How to Ensure Proper Cooling for IT Equipment in Small Server Rooms and Branch Offices

Sponsored By: Schneider Electric

To function properly, IT gear has operate within certain temperature ranges. If equipment gets too hot or too cold, it could shorten its lifespan at best and, at worst, cause a failure that leads to data loss.

Maintaining proper temperatures can be a challenge for small businesses that don’t always have ideal storage options for their IT gear. But with a little better understanding of how heat escapes and which cooling options best facilitate that, you can ensure temperatures remain in the recommended range.

How heat escapes

In most cases, small businesses store their IT gear either in a small room, such as a closet, or in an open office space. In either case, it’s important to understand how heat escapes these spaces to keep your equipment cool, which will be one of five ways:

  • Conduction: Heat simply flows through the walls of the space
  • Passive ventilation: Heat flows into cooler air via a vent or grille, with no fan involved
  • Fanassisted ventilation: A fan helps heat flow into cooler air via a vent or grille
  • Comfort cooling: Heat is removed by the same air conditioning system that the rest of the building relies on
  • Dedicated cooling: Heat is removed by an air conditioner that’s dedicated to the room housing the IT gear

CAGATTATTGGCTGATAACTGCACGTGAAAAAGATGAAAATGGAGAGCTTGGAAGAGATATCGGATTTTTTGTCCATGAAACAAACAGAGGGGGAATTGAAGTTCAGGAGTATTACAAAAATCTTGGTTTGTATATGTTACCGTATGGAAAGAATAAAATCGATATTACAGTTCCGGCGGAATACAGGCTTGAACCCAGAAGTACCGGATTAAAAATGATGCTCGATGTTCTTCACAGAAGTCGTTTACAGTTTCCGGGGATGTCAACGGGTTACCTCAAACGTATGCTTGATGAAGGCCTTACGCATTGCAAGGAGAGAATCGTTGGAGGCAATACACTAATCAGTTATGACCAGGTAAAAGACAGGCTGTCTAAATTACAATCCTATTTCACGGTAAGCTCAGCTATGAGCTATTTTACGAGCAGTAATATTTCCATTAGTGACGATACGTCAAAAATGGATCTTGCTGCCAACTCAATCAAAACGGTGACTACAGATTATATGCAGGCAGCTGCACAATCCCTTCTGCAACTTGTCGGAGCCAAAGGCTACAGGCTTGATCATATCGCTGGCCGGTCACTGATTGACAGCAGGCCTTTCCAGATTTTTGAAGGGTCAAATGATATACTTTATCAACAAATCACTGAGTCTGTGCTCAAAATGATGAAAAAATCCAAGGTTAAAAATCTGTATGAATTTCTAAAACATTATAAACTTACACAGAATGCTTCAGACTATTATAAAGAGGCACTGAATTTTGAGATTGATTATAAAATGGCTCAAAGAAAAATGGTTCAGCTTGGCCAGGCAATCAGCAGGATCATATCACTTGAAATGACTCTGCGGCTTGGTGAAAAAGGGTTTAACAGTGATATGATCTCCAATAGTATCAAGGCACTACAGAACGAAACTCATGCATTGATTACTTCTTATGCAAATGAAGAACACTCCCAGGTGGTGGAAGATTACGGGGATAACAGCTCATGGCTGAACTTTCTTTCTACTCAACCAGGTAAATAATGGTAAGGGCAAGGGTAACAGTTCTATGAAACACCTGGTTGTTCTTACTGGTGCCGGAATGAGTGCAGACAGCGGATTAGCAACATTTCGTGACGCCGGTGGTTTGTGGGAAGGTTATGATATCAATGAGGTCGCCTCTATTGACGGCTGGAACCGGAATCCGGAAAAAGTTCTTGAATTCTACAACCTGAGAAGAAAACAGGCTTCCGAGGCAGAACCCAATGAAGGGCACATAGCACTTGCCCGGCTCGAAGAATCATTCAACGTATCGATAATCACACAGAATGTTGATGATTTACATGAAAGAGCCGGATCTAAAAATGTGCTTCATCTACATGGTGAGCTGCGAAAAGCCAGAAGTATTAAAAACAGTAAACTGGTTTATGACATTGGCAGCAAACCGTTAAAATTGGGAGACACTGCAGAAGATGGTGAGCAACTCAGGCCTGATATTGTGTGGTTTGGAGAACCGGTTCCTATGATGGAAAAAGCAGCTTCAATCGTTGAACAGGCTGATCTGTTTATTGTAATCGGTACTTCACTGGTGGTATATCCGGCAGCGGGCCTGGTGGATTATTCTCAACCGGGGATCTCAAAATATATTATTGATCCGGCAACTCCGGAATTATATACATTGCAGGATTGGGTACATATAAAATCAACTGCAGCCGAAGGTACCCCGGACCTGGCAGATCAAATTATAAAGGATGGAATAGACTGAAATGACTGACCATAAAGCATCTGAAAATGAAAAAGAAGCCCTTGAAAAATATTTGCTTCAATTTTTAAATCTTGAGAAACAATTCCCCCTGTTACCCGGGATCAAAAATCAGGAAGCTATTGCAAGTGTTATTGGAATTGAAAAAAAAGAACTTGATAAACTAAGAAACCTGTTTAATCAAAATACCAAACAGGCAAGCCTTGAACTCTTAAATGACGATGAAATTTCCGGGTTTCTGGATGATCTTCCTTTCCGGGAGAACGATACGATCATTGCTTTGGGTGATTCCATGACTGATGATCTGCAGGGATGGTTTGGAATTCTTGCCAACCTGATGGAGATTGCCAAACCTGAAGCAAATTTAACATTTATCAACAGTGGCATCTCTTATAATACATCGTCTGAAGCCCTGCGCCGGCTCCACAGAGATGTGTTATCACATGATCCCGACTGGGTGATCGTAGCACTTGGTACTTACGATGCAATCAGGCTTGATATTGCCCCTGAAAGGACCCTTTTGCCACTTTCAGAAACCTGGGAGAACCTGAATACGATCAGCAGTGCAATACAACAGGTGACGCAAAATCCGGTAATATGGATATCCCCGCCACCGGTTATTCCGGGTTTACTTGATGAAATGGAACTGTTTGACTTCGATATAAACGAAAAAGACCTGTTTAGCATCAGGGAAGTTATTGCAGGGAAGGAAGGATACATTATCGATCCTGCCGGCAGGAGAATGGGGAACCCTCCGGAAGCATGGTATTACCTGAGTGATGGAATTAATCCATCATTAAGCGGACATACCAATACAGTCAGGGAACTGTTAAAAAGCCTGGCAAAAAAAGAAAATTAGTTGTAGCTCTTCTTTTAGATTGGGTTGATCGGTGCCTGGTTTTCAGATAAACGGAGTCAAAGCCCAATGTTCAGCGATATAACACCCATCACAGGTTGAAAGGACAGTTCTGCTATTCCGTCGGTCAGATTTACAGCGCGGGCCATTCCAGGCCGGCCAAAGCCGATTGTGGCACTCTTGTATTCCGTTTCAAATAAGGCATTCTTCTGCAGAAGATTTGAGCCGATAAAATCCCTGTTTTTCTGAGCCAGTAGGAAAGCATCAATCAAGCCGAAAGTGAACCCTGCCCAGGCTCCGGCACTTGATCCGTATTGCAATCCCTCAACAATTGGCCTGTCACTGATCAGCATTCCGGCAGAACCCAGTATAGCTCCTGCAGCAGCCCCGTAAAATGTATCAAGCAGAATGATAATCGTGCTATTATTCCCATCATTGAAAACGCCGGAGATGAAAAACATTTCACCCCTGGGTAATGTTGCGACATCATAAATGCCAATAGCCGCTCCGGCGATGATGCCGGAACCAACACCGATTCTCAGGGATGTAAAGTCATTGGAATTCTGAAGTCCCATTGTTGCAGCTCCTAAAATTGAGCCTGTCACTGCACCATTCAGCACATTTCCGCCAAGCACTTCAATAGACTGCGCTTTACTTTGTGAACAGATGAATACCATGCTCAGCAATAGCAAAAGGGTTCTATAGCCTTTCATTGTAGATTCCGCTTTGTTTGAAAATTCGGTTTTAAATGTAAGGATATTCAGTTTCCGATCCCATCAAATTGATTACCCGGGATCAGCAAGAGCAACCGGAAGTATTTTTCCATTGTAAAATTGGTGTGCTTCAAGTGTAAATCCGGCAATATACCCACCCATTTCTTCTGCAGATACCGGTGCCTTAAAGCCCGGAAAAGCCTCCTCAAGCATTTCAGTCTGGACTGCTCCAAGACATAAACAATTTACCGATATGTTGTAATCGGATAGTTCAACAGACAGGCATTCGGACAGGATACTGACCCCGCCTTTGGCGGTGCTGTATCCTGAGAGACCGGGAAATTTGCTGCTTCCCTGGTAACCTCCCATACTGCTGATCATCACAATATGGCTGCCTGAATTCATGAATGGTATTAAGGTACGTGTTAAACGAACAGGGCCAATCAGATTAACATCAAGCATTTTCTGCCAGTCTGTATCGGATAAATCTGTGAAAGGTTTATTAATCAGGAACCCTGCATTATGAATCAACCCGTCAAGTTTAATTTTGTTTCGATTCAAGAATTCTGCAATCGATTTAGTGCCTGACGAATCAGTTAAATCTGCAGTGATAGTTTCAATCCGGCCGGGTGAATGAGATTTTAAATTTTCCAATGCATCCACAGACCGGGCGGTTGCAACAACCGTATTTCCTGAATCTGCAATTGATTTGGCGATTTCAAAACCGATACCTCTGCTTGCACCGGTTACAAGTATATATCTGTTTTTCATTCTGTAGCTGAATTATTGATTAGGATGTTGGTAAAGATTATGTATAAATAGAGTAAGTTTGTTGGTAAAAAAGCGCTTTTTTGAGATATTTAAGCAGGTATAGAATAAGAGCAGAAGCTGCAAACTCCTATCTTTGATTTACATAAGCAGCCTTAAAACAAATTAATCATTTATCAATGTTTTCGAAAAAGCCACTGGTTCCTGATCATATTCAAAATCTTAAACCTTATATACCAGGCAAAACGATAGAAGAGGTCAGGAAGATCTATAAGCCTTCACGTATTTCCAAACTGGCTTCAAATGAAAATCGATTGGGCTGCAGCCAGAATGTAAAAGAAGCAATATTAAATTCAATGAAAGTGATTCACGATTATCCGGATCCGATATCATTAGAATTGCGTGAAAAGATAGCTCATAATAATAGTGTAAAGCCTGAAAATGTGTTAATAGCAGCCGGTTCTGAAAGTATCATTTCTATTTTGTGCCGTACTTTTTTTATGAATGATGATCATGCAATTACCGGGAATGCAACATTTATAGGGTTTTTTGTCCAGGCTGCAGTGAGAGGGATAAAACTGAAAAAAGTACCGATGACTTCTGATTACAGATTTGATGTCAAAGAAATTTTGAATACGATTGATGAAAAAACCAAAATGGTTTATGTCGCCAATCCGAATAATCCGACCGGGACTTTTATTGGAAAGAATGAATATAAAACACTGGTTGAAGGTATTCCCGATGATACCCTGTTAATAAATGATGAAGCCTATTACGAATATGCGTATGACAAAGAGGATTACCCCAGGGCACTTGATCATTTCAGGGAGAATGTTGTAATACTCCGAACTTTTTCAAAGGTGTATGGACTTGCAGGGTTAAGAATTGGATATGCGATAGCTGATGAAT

It’s easy to see how the methods differ in performance and cost, so the best option is greatly dependent on the individual circumstances of each organization.

Assessing cooling options for your organization

To determine the best route for your company, it’s important to understand how much power your IT equipment consumes. The more it draws, the greater your cooling needs. If your IT gear is in a space with adjacent building AC and no abutting walls throwing excessive heat, then following are good rules of thumb.

If the IT load is:

  • Less than 400 watts, conduction will suffice, with no further cooling device necessary.
  • Between 400 and 700 watts, passive ventilation is sufficient if you can mount vents in the room. (This may not be an option if the door or wall is fire-rated.)
  • Between 700 and 2,000 watts, fan assisted ventilation is sufficient but again only if it’s possible to mount vents in the room.
  • Greater than 2,000 watts, dedicated cooling is recommended.

Dedicated cooling solutions include self-contained, air-cooled units which can be used when a return plenum such as a dropped ceiling is available. These are similar to portable air conditioners that you may use in a home where window-based units are not an option.

Other dedicated systems use the building’s chilled water, condenser-chilled water, or glycol as the cooling agent. Such systems usually consist of two components; one is the cooling unit that sits inside on the wall and the other is the condenser that’s located outside of the building, with piping connecting the two.

In instances where the IT gear must be located in occupied office space, a secure enclosure with integrated ventilation and noise dampening will likely suffice. Such systems, such as the APC by Schneider Electric NetShelter CX, come in various sizes and can ventilate up to about about 4kW of IT gear.

No matter where your IT gear has to live, chances are there’s a solution available for ensuring it stays properly cooled. To learn more, download the free APC by Schneider Electric white paper no. 174, “Practical Options for Deploying IT Equipment in Small Server Rooms and Branch Offices.”/a>


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Jim Love, Chief Content Officer, IT World Canada

Sponsored By: Schneider Electric